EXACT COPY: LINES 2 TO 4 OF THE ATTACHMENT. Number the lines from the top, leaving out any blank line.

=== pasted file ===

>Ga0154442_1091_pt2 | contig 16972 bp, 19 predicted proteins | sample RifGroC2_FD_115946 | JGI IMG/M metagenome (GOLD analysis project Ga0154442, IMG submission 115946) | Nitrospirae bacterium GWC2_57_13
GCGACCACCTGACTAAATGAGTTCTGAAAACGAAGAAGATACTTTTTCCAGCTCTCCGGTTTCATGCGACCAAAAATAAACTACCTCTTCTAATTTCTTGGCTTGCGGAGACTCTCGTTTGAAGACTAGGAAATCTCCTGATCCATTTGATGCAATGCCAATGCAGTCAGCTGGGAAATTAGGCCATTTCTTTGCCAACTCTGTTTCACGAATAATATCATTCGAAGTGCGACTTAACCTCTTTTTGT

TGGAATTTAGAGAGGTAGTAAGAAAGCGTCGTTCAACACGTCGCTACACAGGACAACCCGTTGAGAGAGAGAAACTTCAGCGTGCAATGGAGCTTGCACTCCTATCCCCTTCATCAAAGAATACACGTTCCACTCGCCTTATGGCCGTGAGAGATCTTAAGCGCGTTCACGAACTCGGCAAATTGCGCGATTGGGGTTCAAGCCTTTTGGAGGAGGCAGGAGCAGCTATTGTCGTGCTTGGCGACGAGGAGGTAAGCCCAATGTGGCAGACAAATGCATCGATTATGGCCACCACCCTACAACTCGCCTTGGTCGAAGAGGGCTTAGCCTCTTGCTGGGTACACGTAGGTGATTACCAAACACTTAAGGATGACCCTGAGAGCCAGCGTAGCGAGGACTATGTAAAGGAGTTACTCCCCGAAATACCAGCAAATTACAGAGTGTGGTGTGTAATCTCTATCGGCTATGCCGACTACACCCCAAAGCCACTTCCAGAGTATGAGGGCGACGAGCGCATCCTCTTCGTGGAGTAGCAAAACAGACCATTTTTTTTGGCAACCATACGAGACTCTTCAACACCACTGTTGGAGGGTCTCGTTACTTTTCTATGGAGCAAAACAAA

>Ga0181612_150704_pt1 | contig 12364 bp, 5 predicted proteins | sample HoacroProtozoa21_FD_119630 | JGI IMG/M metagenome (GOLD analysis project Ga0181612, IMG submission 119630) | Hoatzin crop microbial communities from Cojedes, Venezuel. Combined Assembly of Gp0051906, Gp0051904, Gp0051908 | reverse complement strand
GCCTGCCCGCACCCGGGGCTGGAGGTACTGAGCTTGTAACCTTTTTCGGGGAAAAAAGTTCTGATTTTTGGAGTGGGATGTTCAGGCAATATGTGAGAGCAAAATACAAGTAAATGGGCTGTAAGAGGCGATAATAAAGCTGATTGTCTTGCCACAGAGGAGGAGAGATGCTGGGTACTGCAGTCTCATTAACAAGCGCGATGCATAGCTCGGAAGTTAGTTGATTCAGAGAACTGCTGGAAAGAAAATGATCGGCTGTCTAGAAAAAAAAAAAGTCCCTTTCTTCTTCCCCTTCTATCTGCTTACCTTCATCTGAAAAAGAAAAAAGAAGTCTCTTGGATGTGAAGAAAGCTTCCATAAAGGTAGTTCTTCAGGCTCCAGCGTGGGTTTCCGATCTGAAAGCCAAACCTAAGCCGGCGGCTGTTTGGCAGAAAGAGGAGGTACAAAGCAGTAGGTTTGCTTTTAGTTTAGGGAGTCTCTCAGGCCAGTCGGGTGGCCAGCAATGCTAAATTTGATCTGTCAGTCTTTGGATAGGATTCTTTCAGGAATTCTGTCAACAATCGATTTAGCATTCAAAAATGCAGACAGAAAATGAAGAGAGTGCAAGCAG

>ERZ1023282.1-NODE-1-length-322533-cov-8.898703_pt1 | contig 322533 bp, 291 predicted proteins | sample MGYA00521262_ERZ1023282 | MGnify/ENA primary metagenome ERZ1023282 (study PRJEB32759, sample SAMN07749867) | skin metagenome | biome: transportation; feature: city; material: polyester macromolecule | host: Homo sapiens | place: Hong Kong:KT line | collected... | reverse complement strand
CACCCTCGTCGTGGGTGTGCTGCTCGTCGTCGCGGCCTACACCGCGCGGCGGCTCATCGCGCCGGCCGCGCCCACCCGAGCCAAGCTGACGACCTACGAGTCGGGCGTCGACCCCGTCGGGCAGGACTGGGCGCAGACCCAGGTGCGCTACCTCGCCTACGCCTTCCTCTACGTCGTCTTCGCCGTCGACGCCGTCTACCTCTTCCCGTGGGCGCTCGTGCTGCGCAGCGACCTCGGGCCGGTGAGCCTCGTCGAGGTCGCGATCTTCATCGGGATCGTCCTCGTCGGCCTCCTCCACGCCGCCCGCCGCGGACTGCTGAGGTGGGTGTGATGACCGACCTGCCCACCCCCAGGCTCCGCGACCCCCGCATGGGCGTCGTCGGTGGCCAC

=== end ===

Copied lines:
GCGACCACCTGACTAAATGAGTTCTGAAAACGAAGAAGATACTTTTTCCAGCTCTCCGGTTTCATGCGACCAAAAATAAACTACCTCTTCTAATTTCTTGGCTTGCGGAGACTCTCGTTTGAAGACTAGGAAATCTCCTGATCCATTTGATGCAATGCCAATGCAGTCAGCTGGGAAATTAGGCCATTTCTTTGCCAACTCTGTTTCACGAATAATATCATTCGAAGTGCGACTTAACCTCTTTTTGT

TGGAATTTAGAGAGGTAGTAAGAAAGCGTCGTTCAACACGTCGCTACACAGGACAACCCGTTGAGAGAGAGAAACTTCAGCGTGCAATGGAGCTTGCACTCCTATCCCCTTCATCAAAGAATACACGTTCCACTCGCCTTATGGCCGTGAGAGATCTTAAGCGCGTTCACGAACTCGGCAAATTGCGCGATTGGGGTTCAAGCCTTTTGGAGGAGGCAGGAGCAGCTATTGTCGTGCTTGGCGACGAGGAGGTAAGCCCAATGTGGCAGACAAATGCATCGATTATGGCCACCACCCTACAACTCGCCTTGGTCGAAGAGGGCTTAGCCTCTTGCTGGGTACACGTAGGTGATTACCAAACACTTAAGGATGACCCTGAGAGCCAGCGTAGCGAGGACTATGTAAAGGAGTTACTCCCCGAAATACCAGCAAATTACAGAGTGTGGTGTGTAATCTCTATCGGCTATGCCGACTACACCCCAAAGCCACTTCCAGAGTATGAGGGCGACGAGCGCATCCTCTTCGTGGAGTAGCAAAACAGACCATTTTTTTTGGCAACCATACGAGACTCTTCAACACCACTGTTGGAGGGTCTCGTTACTTTTCTATGGAGCAAAACAAA

>Ga0181612_150704_pt1 | contig 12364 bp, 5 predicted proteins | sample HoacroProtozoa21_FD_119630 | JGI IMG/M metagenome (GOLD analysis project Ga0181612, IMG submission 119630) | Hoatzin crop microbial communities from Cojedes, Venezuel. Combined Assembly of Gp0051906, Gp0051904, Gp0051908 | reverse complement strand